War on TB far from won

04 November 2013 - 02:03 By KIM CLOETE
Yogan Pillay
Yogan Pillay
Image: SUPPLIED

South Africa is in a race against time to reduce its high rate of TB infections and deaths.

Yogan Pillay, head of the HIV, TB and mother-and-child programmes in the Department of Health says he is committed to reaching the Millennium Development Goal of bringing down the high tuberculosis mortality rate by the end of 2015.

"We need to look at interventions that will drive down the number of deaths from TB. We have to improve our TB cure rate to 85%. At the moment, it's still in the upper 70s - that's not good enough," he said at a conference on lung health in Paris at the weekend.

"We also need to double the cure rate for multidrug-resistant TB."

In its recently released Global Tuberculosis Report, the World Health Organisation said that South Africa was one of only a few countries in which the incidence of TB had increased in 2012. South Africa has one of the highest TB burdens in the world.

One of the problems is that many South Africans who have TB are not being treated.

Researchers at the Desmond Tutu TB Centre, at Stellenbosch University, are identifying the gaps in the health system that prevent more people from being diagnosed and treated for TB. These include poor registration of cases and slow access to treatment.

Pillay said the results of research by academics should be made easily and quickly available to the Department of Health.

"It must be quality, focused research that can be integrated into the work of physicians and nurses, and become part of their everyday work," he said

The Desmond Tutu centre shared its experience of doing what Pillay suggested. Its operations research assistance project connects doctors, nurses and other health professionals with researchers in all nine provinces.

Pren Naidoo, head of operational research for the centre, said its research in Western Cape showed that many children were not being diagnosed with TB. Children are in particular danger of contracting severe forms of TB, such as TB meningitis.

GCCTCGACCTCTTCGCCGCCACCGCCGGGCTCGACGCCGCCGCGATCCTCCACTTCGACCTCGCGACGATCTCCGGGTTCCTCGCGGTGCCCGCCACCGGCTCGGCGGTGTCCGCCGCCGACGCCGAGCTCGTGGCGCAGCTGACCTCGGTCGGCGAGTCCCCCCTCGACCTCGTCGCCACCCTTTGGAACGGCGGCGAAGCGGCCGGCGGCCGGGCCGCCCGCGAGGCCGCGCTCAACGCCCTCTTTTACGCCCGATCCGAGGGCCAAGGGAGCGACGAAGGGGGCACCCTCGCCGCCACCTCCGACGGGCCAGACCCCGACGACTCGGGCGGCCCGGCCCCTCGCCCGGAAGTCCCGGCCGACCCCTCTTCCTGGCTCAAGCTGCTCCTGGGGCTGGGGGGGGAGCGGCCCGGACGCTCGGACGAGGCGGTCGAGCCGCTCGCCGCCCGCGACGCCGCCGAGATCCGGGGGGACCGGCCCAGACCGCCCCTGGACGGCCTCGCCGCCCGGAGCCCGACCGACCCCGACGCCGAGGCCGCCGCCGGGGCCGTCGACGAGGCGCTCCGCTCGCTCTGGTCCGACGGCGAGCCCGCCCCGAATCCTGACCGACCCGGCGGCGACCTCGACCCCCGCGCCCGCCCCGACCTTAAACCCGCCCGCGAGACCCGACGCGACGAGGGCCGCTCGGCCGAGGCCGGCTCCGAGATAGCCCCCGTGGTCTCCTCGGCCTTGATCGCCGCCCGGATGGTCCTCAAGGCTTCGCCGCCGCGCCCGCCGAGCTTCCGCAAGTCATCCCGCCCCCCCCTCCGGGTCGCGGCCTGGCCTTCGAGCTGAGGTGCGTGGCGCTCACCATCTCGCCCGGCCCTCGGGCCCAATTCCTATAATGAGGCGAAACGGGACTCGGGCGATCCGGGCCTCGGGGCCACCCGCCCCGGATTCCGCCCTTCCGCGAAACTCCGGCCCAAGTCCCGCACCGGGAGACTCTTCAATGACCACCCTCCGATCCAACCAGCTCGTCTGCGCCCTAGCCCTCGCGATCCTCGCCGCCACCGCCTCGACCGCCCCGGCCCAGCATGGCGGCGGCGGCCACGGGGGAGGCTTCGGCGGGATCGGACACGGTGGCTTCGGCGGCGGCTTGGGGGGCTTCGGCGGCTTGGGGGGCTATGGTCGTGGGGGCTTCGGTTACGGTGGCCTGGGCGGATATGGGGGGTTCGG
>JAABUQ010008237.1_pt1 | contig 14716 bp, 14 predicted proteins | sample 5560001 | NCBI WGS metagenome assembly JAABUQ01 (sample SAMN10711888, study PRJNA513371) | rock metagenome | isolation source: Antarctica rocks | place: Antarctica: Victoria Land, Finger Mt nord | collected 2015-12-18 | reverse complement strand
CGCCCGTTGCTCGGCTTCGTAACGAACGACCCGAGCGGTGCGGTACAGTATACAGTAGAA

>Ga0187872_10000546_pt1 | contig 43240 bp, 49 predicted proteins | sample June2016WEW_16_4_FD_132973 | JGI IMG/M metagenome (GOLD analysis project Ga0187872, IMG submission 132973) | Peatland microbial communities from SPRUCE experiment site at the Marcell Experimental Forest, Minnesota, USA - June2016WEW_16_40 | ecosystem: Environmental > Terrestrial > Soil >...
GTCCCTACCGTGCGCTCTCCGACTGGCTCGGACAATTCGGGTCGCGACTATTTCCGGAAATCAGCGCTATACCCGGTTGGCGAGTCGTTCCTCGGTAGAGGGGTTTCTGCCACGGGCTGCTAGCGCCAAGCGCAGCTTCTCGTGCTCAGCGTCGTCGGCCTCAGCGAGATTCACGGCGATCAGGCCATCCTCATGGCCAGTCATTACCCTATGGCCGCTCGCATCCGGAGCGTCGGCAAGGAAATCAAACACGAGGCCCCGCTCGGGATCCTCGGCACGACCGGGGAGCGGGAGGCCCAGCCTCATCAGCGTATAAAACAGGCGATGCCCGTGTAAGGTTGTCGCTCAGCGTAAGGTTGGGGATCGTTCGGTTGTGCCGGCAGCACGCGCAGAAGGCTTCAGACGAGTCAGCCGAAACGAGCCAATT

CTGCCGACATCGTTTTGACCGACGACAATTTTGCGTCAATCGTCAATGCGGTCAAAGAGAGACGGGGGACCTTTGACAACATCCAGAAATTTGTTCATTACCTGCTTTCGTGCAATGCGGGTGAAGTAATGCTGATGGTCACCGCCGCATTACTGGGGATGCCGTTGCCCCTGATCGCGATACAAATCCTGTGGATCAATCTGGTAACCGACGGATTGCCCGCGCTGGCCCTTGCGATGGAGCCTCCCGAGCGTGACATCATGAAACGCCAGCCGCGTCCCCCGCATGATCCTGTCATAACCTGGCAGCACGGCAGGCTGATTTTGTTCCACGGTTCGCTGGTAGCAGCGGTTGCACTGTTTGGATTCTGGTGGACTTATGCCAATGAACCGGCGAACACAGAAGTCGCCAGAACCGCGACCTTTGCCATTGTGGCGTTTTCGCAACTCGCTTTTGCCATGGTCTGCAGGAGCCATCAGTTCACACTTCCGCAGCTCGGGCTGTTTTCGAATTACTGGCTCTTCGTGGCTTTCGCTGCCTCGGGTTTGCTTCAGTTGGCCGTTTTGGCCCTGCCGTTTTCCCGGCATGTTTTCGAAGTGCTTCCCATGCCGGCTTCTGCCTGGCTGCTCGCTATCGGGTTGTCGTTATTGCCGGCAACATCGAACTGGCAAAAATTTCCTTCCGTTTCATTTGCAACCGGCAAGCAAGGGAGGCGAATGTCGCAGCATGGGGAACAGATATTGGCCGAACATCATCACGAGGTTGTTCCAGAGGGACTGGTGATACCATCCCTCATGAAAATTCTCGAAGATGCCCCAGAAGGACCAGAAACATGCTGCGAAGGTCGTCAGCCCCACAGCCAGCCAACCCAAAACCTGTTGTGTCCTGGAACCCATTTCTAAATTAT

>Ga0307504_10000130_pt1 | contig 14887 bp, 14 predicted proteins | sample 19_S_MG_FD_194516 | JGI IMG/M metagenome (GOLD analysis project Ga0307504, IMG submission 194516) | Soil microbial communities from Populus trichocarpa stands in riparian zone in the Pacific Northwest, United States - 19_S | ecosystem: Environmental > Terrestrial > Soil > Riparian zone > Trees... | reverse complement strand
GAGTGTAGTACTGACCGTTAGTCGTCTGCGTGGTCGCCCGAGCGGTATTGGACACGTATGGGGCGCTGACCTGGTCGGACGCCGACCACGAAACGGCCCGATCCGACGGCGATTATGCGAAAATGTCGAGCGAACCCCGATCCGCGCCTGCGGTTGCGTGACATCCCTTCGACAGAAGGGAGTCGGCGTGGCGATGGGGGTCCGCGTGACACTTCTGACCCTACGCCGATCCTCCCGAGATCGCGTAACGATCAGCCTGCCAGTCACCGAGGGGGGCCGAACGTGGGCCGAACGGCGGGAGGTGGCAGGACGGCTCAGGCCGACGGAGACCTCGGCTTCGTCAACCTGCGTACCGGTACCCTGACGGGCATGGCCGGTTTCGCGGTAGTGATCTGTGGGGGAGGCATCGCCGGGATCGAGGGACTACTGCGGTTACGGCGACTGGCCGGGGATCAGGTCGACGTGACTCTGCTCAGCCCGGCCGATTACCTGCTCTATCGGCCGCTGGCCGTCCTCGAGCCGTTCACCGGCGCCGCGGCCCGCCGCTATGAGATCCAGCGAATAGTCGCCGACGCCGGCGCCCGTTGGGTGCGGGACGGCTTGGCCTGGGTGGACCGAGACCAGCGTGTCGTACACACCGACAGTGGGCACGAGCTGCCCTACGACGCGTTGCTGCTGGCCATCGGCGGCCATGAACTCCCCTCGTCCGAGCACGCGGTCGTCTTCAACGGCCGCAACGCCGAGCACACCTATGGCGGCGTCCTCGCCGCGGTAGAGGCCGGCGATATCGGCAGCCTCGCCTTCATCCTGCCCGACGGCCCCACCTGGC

Naidoo suggested a more proactive way of getting patients to seek help at a clinic and comply with the prescribed treatment, including the use of SMSes to remind people of their appointments and to give them their test results.

"There is a need for a paradigm shift in the way we deal with patients. We need to empower them. We need to change our thinking dramatically. If we keep plugging on and doing the same thing, we are going to get the same result," Naidoo said.

The UN has said 3million people who developed TB last year were missed by national notification systems and did not receive the treatment they needed.

A combination of research, and working closely with people in hospitals and clinics, helped Cape Town improve its TB cure rate from 70% to 85% in the past few years.

Cape Town health sub-district manager Virgina de Azevedo told the Paris conference: "[Our] success is attributed to our chipping away at the problem from [many directions].

"It was many little things over time . like keeping patient records, getting the systems right and employing clerks to capture the data so that nurses could focus on the clinical care of patients.

"As a result, more people were diagnosed and treated for TB."

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